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|Title:||Effect of Alcohol Treatments on Soybean Meal Utilization by Ruminants|
|Author(s):||Van Der Aar, Petrus Jan|
|Department / Program:||Animal Science|
|Degree Granting Institution:||University of Illinois at Urbana-Champaign|
|Subject(s):||Agriculture, Animal Culture and Nutrition|
|Abstract:||Effects of alcohol-water treatments on the nutritional value of soybean meal (SBM) for ruminants was evaluated. Ethanol, propanol and isopropanol were examind at 10, 20, 30 ... 90, 100% (v/v) concentrations. Soybean meal was soaked in an excess of the alcohol-water mixture at 22(DEGREES)C and, after 30 minutes, excess liquid was drained off and the SBM air dried. Concentration of the three alcohols tested resulted in a positive quadratic effect on protein solubility, in situ rate of nitrogen (N) disappearance, and in vitro ammonia release from both soluble and insoluble SBM proteins. In all studies, the effect was largest for the 40% (v/v) propanol treatment. Among alcohols, isopropanol showed the least effect followed by ethanol.
Examination of proteins soluble after treatment by sodium dodecyl sulfate (SDS) gel electrophoresis showed that conglycinin and the acidic subunits of glycinin were most affected by alcohol treatments. These observations were confirmed by elution patterns of isolated SBM proteins from a hydroxyapatite column. Comparison of SDS gel patterns and in vitro ammonia release data indicated that conglycinin was faster deaminated than were other proteins. The SDS gel patterns of SBM protein showed that, during digestion with pepsin, trypsin, Bacteroides amylophilus and Bacteroides ruminicola, bands representing conglycinin disappeared fastest.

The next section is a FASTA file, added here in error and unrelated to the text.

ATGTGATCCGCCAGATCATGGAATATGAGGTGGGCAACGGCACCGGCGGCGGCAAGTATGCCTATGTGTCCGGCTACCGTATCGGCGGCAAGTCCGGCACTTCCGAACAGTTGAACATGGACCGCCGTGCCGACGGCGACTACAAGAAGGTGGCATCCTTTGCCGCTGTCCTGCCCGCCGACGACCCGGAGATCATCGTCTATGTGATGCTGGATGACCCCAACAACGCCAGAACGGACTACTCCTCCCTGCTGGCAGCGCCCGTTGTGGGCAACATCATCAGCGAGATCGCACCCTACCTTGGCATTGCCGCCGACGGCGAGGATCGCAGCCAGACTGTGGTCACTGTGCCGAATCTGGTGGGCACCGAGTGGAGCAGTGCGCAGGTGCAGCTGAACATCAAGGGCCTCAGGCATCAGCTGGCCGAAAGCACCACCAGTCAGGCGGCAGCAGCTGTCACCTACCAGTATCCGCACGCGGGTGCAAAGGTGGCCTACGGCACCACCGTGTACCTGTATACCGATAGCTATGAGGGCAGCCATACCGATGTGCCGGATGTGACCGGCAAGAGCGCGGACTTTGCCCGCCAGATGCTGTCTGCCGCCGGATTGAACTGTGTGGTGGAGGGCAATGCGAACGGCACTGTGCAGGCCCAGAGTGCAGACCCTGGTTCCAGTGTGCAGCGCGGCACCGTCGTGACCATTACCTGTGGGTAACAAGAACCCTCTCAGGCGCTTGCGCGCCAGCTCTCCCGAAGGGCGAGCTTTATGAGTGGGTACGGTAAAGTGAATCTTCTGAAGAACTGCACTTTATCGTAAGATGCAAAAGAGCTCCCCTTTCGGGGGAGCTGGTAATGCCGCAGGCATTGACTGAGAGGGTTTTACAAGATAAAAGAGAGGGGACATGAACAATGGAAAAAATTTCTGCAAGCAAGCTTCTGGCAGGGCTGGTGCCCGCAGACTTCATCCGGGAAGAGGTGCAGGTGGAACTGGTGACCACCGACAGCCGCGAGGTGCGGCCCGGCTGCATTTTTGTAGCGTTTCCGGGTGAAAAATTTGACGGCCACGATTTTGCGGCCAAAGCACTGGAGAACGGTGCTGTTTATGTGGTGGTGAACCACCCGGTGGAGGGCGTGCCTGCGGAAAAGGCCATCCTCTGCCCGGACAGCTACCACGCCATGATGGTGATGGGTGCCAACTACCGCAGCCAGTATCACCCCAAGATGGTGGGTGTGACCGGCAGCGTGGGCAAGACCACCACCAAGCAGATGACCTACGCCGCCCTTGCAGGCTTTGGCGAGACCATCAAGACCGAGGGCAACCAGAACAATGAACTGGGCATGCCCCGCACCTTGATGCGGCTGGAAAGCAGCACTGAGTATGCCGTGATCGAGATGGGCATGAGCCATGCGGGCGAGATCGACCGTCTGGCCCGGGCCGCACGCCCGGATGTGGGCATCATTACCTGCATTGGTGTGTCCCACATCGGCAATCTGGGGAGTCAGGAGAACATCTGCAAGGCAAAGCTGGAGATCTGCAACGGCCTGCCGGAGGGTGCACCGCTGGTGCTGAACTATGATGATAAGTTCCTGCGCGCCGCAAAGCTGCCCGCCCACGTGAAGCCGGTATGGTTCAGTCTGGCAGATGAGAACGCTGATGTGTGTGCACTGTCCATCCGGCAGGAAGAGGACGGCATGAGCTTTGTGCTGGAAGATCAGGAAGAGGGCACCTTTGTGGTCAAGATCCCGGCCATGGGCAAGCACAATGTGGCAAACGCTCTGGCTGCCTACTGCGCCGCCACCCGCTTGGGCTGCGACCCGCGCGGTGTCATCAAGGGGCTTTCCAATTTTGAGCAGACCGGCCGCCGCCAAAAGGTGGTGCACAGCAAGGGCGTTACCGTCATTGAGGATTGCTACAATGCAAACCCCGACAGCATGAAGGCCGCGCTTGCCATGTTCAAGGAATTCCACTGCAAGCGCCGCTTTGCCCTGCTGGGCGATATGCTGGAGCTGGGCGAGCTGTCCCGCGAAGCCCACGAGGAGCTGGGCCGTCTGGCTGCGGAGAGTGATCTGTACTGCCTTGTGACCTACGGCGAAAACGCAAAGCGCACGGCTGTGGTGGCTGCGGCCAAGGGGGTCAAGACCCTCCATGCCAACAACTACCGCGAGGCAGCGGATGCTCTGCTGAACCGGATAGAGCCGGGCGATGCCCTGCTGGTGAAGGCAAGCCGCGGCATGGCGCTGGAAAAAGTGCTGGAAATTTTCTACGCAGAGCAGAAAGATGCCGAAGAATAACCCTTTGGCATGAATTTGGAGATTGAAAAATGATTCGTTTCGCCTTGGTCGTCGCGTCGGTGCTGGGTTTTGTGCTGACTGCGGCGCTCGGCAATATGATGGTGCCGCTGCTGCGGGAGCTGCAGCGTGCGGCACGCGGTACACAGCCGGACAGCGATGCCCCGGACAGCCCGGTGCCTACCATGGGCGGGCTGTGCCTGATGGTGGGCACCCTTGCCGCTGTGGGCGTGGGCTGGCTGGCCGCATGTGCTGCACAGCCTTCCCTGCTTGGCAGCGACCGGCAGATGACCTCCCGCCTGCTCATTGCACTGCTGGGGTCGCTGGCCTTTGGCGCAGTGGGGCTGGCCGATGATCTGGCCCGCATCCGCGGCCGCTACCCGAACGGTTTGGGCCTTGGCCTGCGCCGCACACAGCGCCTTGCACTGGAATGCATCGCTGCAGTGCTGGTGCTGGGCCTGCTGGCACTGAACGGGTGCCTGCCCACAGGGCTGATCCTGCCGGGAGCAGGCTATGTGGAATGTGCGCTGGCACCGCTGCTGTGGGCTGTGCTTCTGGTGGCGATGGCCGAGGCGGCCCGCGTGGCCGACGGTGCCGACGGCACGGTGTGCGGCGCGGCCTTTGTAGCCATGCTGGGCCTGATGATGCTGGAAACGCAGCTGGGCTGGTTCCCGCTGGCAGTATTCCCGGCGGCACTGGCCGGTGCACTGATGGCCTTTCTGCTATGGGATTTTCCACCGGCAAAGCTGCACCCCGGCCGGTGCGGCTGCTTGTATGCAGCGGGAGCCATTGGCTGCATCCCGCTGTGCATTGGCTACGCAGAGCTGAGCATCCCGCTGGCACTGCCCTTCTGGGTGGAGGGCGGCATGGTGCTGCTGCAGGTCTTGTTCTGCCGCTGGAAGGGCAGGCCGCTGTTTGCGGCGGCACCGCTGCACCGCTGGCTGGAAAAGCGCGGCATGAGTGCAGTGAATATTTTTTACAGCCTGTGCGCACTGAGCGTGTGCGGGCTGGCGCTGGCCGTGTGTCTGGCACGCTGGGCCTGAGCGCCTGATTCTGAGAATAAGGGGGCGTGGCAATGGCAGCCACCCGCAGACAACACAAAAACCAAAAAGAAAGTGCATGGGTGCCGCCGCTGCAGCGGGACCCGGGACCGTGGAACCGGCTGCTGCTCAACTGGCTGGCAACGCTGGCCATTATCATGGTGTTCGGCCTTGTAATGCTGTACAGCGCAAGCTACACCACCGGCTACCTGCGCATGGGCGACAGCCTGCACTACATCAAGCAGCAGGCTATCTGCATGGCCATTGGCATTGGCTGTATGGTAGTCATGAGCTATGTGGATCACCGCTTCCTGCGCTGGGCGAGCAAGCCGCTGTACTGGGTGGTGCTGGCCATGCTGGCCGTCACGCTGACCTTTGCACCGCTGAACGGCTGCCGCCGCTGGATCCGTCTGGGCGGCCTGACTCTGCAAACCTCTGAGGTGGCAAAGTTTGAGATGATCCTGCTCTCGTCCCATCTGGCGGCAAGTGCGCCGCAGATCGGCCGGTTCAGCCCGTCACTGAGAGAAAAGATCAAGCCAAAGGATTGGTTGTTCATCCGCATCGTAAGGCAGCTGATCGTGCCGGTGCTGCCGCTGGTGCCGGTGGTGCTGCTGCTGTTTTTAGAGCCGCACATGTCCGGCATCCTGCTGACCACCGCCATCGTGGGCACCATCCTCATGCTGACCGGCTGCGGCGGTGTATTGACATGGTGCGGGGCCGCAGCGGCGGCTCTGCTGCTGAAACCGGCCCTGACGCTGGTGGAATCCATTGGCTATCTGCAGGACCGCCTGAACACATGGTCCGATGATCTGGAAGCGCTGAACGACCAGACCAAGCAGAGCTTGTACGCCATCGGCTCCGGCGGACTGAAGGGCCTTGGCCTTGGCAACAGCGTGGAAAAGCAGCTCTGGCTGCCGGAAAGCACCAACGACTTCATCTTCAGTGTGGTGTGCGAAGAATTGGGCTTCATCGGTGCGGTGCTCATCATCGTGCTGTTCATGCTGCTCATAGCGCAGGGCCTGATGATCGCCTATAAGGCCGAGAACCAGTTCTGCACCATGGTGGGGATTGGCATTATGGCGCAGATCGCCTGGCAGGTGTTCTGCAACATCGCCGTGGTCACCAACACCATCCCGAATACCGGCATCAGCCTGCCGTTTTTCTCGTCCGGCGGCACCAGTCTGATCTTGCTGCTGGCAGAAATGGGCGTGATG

Studies with chicks showed that alcohol treatments did not affect intestinal protein availability. An experiment using duodenally fistulated steers showed that amount of dietary protein escaping rumen fermentation was 38% for SBM, 45% for SBM treated with 50% (v/v) ethanol or 40% (v/v) propanol, and 58% for landol, a commercial alcohol-treated SBM preparation. Incorporation of SBM treated with 30 and 50% (v/v) ethanol, propanol and isopropanol into a corncob-cornstarch diet did not affect N retention by lambs. However, when 40% (v/v) propanol-treated SBM supplemented a corncob-corn diet, N retention by lambs increased by 24%. Addition of 1% NaHCO(,3) nullified the beneficial effect of alcohol treatment.
Thesis (Ph.D.)--University of Illinois at Urbana-Champaign, 1982.
|Date Available in IDEALS:||2014-12-15|